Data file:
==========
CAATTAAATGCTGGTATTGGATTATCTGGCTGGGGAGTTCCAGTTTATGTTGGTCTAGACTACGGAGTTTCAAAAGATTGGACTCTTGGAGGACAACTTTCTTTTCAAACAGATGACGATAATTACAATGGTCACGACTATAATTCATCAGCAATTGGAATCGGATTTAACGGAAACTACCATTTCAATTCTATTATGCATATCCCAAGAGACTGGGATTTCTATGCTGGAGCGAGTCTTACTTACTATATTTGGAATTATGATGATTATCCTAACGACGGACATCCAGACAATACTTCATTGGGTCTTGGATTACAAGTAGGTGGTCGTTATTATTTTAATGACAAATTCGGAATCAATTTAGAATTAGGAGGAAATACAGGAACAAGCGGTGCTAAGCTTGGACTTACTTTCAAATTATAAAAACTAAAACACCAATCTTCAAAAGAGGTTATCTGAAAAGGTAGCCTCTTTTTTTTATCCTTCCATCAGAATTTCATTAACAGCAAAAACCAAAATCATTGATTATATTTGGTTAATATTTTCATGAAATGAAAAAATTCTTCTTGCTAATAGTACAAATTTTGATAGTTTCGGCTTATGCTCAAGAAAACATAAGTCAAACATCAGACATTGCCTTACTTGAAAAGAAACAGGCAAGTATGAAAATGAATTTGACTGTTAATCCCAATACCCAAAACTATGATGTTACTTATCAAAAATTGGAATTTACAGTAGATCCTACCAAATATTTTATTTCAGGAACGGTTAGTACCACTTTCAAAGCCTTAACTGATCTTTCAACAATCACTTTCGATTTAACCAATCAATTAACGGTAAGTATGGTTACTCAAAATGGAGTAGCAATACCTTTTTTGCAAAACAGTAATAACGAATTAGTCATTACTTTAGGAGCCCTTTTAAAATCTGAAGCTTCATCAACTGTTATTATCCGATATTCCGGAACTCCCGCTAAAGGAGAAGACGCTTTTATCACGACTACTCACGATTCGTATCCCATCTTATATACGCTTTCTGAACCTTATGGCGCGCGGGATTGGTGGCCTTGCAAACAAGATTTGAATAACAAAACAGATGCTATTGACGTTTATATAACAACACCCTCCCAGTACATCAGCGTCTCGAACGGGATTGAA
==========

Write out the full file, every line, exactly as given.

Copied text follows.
CAATTAAATGCTGGTATTGGATTATCTGGCTGGGGAGTTCCAGTTTATGTTGGTCTAGACTACGGAGTTTCAAAAGATTGGACTCTTGGAGGACAACTTTCTTTTCAAACAGATGACGATAATTACAATGGTCACGACTATAATTCATCAGCAATTGGAATCGGATTTAACGGAAACTACCATTTCAATTCTATTATGCATATCCCAAGAGACTGGGATTTCTATGCTGGAGCGAGTCTTACTTACTATATTTGGAATTATGATGATTATCCTAACGACGGACATCCAGACAATACTTCATTGGGTCTTGGATTACAAGTAGGTGGTCGTTATTATTTTAATGACAAATTCGGAATCAATTTAGAATTAGGAGGAAATACAGGAACAAGCGGTGCTAAGCTTGGACTTACTTTCAAATTATAAAAACTAAAACACCAATCTTCAAAAGAGGTTATCTGAAAAGGTAGCCTCTTTTTTTTATCCTTCCATCAGAATTTCATTAACAGCAAAAACCAAAATCATTGATTATATTTGGTTAATATTTTCATGAAATGAAAAAATTCTTCTTGCTAATAGTACAAATTTTGATAGTTTCGGCTTATGCTCAAGAAAACATAAGTCAAACATCAGACATTGCCTTACTTGAAAAGAAACAGGCAAGTATGAAAATGAATTTGACTGTTAATCCCAATACCCAAAACTATGATGTTACTTATCAAAAATTGGAATTTACAGTAGATCCTACCAAATATTTTATTTCAGGAACGGTTAGTACCACTTTCAAAGCCTTAACTGATCTTTCAACAATCACTTTCGATTTAACCAATCAATTAACGGTAAGTATGGTTACTCAAAATGGAGTAGCAATACCTTTTTTGCAAAACAGTAATAACGAATTAGTCATTACTTTAGGAGCCCTTTTAAAATCTGAAGCTTCATCAACTGTTATTATCCGATATTCCGGAACTCCCGCTAAAGGAGAAGACGCTTTTATCACGACTACTCACGATTCGTATCCCATCTTATATACGCTTTCTGAACCTTATGGCGCGCGGGATTGGTGGCCTTGCAAACAAGATTTGAATAACAAAACAGATGCTATTGACGTTTATATAACAACACCCTCCCAGTACATCAGCGTCTCGAACGGGATTGAA